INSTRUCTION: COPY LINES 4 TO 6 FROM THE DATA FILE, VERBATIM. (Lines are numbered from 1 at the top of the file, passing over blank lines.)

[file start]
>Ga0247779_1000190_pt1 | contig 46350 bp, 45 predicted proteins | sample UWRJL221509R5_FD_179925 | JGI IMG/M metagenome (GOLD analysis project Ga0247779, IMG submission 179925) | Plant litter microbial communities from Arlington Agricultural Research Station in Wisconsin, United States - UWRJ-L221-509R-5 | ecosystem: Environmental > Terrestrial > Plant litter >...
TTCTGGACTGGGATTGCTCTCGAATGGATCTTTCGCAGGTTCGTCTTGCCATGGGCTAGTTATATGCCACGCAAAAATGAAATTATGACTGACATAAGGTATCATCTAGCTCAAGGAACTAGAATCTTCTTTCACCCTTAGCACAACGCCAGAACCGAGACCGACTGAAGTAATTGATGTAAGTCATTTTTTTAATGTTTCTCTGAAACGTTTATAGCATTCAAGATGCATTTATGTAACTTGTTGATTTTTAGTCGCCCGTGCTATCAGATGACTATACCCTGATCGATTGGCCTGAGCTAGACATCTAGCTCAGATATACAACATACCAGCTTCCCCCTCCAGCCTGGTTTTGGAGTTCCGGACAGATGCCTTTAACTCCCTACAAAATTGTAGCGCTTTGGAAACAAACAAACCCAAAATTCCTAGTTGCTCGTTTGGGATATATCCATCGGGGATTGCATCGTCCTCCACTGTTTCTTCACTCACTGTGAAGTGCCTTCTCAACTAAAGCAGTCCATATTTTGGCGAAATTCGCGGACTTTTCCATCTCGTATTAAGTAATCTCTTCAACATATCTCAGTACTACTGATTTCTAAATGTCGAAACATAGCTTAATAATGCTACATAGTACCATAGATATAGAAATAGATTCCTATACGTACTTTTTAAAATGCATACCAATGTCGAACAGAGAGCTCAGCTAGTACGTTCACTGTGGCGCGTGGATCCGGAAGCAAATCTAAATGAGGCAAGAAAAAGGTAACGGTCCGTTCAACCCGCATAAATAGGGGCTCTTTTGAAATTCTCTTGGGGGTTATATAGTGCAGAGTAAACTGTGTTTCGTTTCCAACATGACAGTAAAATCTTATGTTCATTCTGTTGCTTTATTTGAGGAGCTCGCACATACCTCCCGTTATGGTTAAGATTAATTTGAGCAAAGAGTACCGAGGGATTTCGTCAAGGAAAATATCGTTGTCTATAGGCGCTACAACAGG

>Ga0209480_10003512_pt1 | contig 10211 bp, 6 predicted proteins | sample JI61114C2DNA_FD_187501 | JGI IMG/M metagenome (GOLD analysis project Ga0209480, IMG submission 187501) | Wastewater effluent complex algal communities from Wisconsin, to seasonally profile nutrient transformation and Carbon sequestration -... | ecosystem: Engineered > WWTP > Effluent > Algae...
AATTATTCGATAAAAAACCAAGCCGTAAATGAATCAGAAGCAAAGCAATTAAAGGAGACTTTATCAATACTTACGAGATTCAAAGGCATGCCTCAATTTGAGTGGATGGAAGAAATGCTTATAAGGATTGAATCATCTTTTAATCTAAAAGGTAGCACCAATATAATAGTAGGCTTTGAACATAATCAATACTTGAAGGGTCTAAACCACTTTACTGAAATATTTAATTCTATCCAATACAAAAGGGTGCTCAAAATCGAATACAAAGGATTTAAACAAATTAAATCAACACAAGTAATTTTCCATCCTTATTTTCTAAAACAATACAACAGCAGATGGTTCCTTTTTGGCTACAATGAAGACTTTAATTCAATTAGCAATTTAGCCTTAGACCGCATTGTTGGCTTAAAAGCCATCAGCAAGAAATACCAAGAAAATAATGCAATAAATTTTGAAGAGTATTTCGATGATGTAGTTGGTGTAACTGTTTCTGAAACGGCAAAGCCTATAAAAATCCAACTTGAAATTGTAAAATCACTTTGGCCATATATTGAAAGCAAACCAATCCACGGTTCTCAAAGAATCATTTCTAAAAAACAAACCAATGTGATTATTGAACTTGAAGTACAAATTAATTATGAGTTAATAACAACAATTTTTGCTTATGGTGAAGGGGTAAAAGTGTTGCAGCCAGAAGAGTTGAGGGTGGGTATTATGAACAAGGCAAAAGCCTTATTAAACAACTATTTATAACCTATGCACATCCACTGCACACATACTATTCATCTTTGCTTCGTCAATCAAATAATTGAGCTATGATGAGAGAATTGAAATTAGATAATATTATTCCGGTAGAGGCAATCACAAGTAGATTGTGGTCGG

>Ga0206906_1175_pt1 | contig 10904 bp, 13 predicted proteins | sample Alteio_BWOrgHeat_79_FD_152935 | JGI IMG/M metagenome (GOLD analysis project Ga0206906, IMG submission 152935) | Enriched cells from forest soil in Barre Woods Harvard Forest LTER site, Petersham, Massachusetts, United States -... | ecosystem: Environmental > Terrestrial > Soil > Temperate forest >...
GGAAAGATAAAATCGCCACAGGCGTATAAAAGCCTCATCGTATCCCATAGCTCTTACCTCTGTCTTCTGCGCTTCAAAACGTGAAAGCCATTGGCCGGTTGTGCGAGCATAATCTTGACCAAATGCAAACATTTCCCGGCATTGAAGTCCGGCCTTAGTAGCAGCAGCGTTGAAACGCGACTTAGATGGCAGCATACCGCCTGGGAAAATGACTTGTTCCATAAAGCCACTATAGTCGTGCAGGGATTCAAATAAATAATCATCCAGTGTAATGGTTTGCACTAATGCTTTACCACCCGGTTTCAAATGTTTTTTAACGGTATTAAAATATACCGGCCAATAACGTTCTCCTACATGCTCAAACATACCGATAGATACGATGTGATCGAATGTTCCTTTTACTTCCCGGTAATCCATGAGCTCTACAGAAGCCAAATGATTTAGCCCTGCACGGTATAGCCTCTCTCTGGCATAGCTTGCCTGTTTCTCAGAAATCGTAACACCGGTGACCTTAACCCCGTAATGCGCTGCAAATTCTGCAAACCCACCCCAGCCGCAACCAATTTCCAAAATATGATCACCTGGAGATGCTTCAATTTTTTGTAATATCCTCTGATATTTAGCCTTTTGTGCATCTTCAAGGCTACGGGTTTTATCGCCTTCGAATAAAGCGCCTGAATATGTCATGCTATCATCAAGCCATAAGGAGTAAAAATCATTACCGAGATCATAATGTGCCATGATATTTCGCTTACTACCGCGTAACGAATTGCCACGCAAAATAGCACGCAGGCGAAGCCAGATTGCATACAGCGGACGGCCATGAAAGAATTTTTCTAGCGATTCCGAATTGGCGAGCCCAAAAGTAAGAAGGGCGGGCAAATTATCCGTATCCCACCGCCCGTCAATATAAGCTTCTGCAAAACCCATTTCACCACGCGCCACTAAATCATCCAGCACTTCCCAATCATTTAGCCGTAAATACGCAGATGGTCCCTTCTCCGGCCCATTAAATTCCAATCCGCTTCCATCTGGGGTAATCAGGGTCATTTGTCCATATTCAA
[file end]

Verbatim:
AATTATTCGATAAAAAACCAAGCCGTAAATGAATCAGAAGCAAAGCAATTAAAGGAGACTTTATCAATACTTACGAGATTCAAAGGCATGCCTCAATTTGAGTGGATGGAAGAAATGCTTATAAGGATTGAATCATCTTTTAATCTAAAAGGTAGCACCAATATAATAGTAGGCTTTGAACATAATCAATACTTGAAGGGTCTAAACCACTTTACTGAAATATTTAATTCTATCCAATACAAAAGGGTGCTCAAAATCGAATACAAAGGATTTAAACAAATTAAATCAACACAAGTAATTTTCCATCCTTATTTTCTAAAACAATACAACAGCAGATGGTTCCTTTTTGGCTACAATGAAGACTTTAATTCAATTAGCAATTTAGCCTTAGACCGCATTGTTGGCTTAAAAGCCATCAGCAAGAAATACCAAGAAAATAATGCAATAAATTTTGAAGAGTATTTCGATGATGTAGTTGGTGTAACTGTTTCTGAAACGGCAAAGCCTATAAAAATCCAACTTGAAATTGTAAAATCACTTTGGCCATATATTGAAAGCAAACCAATCCACGGTTCTCAAAGAATCATTTCTAAAAAACAAACCAATGTGATTATTGAACTTGAAGTACAAATTAATTATGAGTTAATAACAACAATTTTTGCTTATGGTGAAGGGGTAAAAGTGTTGCAGCCAGAAGAGTTGAGGGTGGGTATTATGAACAAGGCAAAAGCCTTATTAAACAACTATTTATAACCTATGCACATCCACTGCACACATACTATTCATCTTTGCTTCGTCAATCAAATAATTGAGCTATGATGAGAGAATTGAAATTAGATAATATTATTCCGGTAGAGGCAATCACAAGTAGATTGTGGTCGG

>Ga0206906_1175_pt1 | contig 10904 bp, 13 predicted proteins | sample Alteio_BWOrgHeat_79_FD_152935 | JGI IMG/M metagenome (GOLD analysis project Ga0206906, IMG submission 152935) | Enriched cells from forest soil in Barre Woods Harvard Forest LTER site, Petersham, Massachusetts, United States -... | ecosystem: Environmental > Terrestrial > Soil > Temperate forest >...
GGAAAGATAAAATCGCCACAGGCGTATAAAAGCCTCATCGTATCCCATAGCTCTTACCTCTGTCTTCTGCGCTTCAAAACGTGAAAGCCATTGGCCGGTTGTGCGAGCATAATCTTGACCAAATGCAAACATTTCCCGGCATTGAAGTCCGGCCTTAGTAGCAGCAGCGTTGAAACGCGACTTAGATGGCAGCATACCGCCTGGGAAAATGACTTGTTCCATAAAGCCACTATAGTCGTGCAGGGATTCAAATAAATAATCATCCAGTGTAATGGTTTGCACTAATGCTTTACCACCCGGTTTCAAATGTTTTTTAACGGTATTAAAATATACCGGCCAATAACGTTCTCCTACATGCTCAAACATACCGATAGATACGATGTGATCGAATGTTCCTTTTACTTCCCGGTAATCCATGAGCTCTACAGAAGCCAAATGATTTAGCCCTGCACGGTATAGCCTCTCTCTGGCATAGCTTGCCTGTTTCTCAGAAATCGTAACACCGGTGACCTTAACCCCGTAATGCGCTGCAAATTCTGCAAACCCACCCCAGCCGCAACCAATTTCCAAAATATGATCACCTGGAGATGCTTCAATTTTTTGTAATATCCTCTGATATTTAGCCTTTTGTGCATCTTCAAGGCTACGGGTTTTATCGCCTTCGAATAAAGCGCCTGAATATGTCATGCTATCATCAAGCCATAAGGAGTAAAAATCATTACCGAGATCATAATGTGCCATGATATTTCGCTTACTACCGCGTAACGAATTGCCACGCAAAATAGCACGCAGGCGAAGCCAGATTGCATACAGCGGACGGCCATGAAAGAATTTTTCTAGCGATTCCGAATTGGCGAGCCCAAAAGTAAGAAGGGCGGGCAAATTATCCGTATCCCACCGCCCGTCAATATAAGCTTCTGCAAAACCCATTTCACCACGCGCCACTAAATCATCCAGCACTTCCCAATCATTTAGCCGTAAATACGCAGATGGTCCCTTCTCCGGCCCATTAAATTCCAATCCGCTTCCATCTGGGGTAATCAGGGTCATTTGTCCATATTCAA